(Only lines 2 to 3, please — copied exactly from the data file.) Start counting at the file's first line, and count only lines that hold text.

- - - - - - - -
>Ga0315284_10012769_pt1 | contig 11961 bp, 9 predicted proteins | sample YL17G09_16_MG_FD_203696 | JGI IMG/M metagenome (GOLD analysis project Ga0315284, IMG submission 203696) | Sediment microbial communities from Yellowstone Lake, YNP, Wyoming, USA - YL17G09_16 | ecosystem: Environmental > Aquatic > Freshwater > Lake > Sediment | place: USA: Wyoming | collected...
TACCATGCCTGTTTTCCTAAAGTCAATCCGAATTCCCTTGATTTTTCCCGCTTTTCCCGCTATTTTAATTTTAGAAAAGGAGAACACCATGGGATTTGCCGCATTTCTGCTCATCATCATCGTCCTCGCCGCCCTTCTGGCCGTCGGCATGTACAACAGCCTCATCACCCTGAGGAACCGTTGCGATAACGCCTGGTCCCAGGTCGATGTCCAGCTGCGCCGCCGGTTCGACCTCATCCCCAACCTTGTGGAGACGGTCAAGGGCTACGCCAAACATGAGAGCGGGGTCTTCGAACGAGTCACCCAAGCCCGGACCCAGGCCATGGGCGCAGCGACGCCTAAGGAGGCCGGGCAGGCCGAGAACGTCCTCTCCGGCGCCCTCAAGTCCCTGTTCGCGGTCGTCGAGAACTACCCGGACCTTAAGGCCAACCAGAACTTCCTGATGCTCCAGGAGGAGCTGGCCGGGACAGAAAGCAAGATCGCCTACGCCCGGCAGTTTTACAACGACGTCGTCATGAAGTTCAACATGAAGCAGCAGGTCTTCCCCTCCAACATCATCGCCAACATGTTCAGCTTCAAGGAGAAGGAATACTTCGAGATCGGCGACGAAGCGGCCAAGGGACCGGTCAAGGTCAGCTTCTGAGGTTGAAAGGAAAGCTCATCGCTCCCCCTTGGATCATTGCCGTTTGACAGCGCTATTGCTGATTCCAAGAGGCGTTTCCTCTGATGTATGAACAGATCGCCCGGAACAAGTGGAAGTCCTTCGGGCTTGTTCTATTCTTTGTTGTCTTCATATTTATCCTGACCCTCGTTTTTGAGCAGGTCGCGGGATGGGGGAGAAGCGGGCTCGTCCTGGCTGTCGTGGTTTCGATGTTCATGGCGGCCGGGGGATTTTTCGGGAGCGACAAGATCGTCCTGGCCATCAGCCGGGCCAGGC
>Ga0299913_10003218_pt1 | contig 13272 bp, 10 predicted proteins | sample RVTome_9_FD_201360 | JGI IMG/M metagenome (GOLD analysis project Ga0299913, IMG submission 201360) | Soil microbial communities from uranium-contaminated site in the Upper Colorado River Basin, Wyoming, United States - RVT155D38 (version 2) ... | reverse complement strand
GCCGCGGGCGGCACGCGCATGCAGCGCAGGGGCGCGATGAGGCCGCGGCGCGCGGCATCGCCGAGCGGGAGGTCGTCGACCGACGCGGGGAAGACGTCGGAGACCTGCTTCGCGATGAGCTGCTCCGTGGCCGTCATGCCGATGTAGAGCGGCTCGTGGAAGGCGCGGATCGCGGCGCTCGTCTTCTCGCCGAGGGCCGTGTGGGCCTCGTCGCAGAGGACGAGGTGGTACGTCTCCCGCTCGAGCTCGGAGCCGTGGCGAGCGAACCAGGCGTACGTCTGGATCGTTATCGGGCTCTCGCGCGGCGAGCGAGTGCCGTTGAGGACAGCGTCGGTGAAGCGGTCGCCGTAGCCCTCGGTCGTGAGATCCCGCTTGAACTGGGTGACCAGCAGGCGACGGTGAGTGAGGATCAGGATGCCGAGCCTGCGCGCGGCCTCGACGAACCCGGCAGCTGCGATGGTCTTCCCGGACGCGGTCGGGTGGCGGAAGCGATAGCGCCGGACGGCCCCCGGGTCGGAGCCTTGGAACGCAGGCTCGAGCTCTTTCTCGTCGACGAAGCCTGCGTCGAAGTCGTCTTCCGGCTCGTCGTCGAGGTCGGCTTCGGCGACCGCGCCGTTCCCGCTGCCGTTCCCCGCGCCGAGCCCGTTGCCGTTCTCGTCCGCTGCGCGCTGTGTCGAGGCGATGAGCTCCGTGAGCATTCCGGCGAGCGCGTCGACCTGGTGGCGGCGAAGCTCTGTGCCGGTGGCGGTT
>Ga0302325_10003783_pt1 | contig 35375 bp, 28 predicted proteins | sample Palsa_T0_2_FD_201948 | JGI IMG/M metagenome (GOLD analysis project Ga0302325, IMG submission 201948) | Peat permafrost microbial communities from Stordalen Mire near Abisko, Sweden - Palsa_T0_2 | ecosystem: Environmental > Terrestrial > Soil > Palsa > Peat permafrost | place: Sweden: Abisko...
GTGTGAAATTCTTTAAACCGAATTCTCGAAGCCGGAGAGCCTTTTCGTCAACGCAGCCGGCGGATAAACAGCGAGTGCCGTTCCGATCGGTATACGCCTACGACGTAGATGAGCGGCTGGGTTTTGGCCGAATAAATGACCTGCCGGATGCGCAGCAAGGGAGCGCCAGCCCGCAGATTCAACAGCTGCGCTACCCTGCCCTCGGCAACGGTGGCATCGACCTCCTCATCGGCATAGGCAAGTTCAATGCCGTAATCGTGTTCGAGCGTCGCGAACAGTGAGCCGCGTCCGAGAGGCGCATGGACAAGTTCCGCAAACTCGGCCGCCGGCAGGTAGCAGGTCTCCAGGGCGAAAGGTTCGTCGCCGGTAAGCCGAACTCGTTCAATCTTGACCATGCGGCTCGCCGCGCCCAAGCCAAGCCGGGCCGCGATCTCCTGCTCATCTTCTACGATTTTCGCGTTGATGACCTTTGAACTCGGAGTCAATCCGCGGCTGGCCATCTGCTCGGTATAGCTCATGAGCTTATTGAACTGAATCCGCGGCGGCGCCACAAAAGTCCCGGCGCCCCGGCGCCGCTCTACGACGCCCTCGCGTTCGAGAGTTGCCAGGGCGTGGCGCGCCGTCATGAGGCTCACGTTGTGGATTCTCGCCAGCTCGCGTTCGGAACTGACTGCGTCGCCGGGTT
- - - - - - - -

TACCATGCCTGTTTTCCTAAAGTCAATCCGAATTCCCTTGATTTTTCCCGCTTTTCCCGCTATTTTAATTTTAGAAAAGGAGAACACCATGGGATTTGCCGCATTTCTGCTCATCATCATCGTCCTCGCCGCCCTTCTGGCCGTCGGCATGTACAACAGCCTCATCACCCTGAGGAACCGTTGCGATAACGCCTGGTCCCAGGTCGATGTCCAGCTGCGCCGCCGGTTCGACCTCATCCCCAACCTTGTGGAGACGGTCAAGGGCTACGCCAAACATGAGAGCGGGGTCTTCGAACGAGTCACCCAAGCCCGGACCCAGGCCATGGGCGCAGCGACGCCTAAGGAGGCCGGGCAGGCCGAGAACGTCCTCTCCGGCGCCCTCAAGTCCCTGTTCGCGGTCGTCGAGAACTACCCGGACCTTAAGGCCAACCAGAACTTCCTGATGCTCCAGGAGGAGCTGGCCGGGACAGAAAGCAAGATCGCCTACGCCCGGCAGTTTTACAACGACGTCGTCATGAAGTTCAACATGAAGCAGCAGGTCTTCCCCTCCAACATCATCGCCAACATGTTCAGCTTCAAGGAGAAGGAATACTTCGAGATCGGCGACGAAGCGGCCAAGGGACCGGTCAAGGTCAGCTTCTGAGGTTGAAAGGAAAGCTCATCGCTCCCCCTTGGATCATTGCCGTTTGACAGCGCTATTGCTGATTCCAAGAGGCGTTTCCTCTGATGTATGAACAGATCGCCCGGAACAAGTGGAAGTCCTTCGGGCTTGTTCTATTCTTTGTTGTCTTCATATTTATCCTGACCCTCGTTTTTGAGCAGGTCGCGGGATGGGGGAGAAGCGGGCTCGTCCTGGCTGTCGTGGTTTCGATGTTCATGGCGGCCGGGGGATTTTTCGGGAGCGACAAGATCGTCCTGGCCATCAGCCGGGCCAGGC
>Ga0299913_10003218_pt1 | contig 13272 bp, 10 predicted proteins | sample RVTome_9_FD_201360 | JGI IMG/M metagenome (GOLD analysis project Ga0299913, IMG submission 201360) | Soil microbial communities from uranium-contaminated site in the Upper Colorado River Basin, Wyoming, United States - RVT155D38 (version 2) ... | reverse complement strand